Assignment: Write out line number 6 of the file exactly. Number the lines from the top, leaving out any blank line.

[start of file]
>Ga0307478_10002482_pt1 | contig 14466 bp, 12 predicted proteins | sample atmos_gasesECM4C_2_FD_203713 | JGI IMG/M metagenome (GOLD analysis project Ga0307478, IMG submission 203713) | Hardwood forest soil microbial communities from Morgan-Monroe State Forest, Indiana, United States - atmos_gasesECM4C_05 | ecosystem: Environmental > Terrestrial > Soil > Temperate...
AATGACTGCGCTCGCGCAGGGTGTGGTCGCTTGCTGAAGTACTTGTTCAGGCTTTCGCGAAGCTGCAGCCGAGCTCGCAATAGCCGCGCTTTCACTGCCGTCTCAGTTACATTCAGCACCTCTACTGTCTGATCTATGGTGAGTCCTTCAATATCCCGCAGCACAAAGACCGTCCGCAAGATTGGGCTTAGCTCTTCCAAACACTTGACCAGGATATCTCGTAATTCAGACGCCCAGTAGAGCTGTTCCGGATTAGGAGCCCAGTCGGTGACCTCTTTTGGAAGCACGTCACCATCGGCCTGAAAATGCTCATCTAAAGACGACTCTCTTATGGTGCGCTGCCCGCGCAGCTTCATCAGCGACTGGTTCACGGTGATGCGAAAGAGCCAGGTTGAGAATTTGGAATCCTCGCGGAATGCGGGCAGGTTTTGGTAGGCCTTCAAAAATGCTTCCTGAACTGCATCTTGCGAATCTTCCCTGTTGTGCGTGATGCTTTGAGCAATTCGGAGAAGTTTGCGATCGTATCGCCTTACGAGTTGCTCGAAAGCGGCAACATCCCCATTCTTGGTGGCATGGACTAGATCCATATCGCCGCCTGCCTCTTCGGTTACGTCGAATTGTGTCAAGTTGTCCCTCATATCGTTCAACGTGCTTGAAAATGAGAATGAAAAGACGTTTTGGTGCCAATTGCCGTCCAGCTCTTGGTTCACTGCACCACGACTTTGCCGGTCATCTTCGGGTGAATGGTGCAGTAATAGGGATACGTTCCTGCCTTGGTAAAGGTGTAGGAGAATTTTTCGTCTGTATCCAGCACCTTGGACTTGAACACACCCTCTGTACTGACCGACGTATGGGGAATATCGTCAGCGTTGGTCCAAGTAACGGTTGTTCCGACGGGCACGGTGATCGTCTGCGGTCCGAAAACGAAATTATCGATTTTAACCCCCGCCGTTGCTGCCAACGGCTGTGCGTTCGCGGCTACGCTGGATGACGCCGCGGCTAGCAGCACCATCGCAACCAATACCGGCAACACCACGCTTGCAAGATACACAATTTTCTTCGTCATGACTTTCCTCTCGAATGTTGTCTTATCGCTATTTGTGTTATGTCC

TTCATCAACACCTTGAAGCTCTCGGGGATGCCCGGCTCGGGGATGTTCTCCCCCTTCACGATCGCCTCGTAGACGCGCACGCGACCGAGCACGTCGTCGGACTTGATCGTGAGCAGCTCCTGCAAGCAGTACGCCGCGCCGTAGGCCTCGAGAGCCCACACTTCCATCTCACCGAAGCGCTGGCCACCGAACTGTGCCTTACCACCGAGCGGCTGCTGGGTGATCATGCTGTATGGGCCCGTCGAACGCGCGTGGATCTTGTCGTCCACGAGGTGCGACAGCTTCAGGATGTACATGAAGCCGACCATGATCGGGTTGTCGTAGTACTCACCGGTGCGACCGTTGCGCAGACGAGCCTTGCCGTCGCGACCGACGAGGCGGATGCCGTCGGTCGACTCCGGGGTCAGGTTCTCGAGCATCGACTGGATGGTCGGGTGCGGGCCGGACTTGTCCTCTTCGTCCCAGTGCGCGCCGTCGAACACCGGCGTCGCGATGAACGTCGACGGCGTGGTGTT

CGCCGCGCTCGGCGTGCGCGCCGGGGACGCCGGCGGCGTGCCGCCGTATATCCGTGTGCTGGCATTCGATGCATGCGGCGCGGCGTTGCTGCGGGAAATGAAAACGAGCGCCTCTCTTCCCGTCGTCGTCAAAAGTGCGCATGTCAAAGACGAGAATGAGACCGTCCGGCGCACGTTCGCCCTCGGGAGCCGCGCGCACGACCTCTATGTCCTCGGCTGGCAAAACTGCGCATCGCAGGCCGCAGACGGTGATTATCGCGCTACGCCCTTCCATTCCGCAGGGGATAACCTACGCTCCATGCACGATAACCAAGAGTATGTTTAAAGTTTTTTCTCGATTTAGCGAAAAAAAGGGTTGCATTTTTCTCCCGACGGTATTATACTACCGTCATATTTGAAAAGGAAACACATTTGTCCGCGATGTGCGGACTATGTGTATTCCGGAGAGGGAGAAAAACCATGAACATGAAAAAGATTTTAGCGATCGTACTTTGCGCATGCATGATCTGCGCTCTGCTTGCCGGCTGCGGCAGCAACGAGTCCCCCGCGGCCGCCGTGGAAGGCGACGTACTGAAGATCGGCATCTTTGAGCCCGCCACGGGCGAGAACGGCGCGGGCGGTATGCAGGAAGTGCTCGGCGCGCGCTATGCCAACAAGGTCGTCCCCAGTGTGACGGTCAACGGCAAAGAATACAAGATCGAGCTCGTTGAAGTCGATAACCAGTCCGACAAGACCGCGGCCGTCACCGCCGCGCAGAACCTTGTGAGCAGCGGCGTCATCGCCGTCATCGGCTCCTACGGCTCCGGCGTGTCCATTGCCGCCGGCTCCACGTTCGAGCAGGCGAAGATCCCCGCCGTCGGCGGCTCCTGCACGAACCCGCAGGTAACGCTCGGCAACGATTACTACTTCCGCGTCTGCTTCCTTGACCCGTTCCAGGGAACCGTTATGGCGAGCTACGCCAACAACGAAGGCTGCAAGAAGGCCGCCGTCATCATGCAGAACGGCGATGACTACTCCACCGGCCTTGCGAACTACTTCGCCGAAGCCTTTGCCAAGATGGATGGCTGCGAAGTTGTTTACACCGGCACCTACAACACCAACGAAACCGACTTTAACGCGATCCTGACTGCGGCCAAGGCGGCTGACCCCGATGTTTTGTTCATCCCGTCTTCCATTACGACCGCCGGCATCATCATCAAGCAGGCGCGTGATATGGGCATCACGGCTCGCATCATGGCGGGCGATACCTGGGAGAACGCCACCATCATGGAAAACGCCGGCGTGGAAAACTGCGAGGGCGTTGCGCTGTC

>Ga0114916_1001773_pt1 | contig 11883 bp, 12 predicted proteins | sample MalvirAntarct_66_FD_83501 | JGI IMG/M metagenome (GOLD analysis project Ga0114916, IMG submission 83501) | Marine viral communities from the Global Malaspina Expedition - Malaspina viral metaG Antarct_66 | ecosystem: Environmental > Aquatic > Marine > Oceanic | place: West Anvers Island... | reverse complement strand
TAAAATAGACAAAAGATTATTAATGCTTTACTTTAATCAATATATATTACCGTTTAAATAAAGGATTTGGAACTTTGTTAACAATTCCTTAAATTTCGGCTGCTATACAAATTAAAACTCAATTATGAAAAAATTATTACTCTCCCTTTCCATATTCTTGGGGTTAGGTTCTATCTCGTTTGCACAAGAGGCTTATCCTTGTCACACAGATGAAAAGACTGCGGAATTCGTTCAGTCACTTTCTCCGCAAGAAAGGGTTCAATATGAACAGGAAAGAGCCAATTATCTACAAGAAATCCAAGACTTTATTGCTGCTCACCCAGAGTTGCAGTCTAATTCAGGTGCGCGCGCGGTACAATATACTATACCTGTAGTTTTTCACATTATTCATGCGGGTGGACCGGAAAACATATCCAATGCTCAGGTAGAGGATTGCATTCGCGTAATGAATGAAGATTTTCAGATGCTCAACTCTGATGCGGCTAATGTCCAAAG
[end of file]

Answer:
TAAAATAGACAAAAGATTATTAATGCTTTACTTTAATCAATATATATTACCGTTTAAATAAAGGATTTGGAACTTTGTTAACAATTCCTTAAATTTCGGCTGCTATACAAATTAAAACTCAATTATGAAAAAATTATTACTCTCCCTTTCCATATTCTTGGGGTTAGGTTCTATCTCGTTTGCACAAGAGGCTTATCCTTGTCACACAGATGAAAAGACTGCGGAATTCGTTCAGTCACTTTCTCCGCAAGAAAGGGTTCAATATGAACAGGAAAGAGCCAATTATCTACAAGAAATCCAAGACTTTATTGCTGCTCACCCAGAGTTGCAGTCTAATTCAGGTGCGCGCGCGGTACAATATACTATACCTGTAGTTTTTCACATTATTCATGCGGGTGGACCGGAAAACATATCCAATGCTCAGGTAGAGGATTGCATTCGCGTAATGAATGAAGATTTTCAGATGCTCAACTCTGATGCGGCTAATGTCCAAAG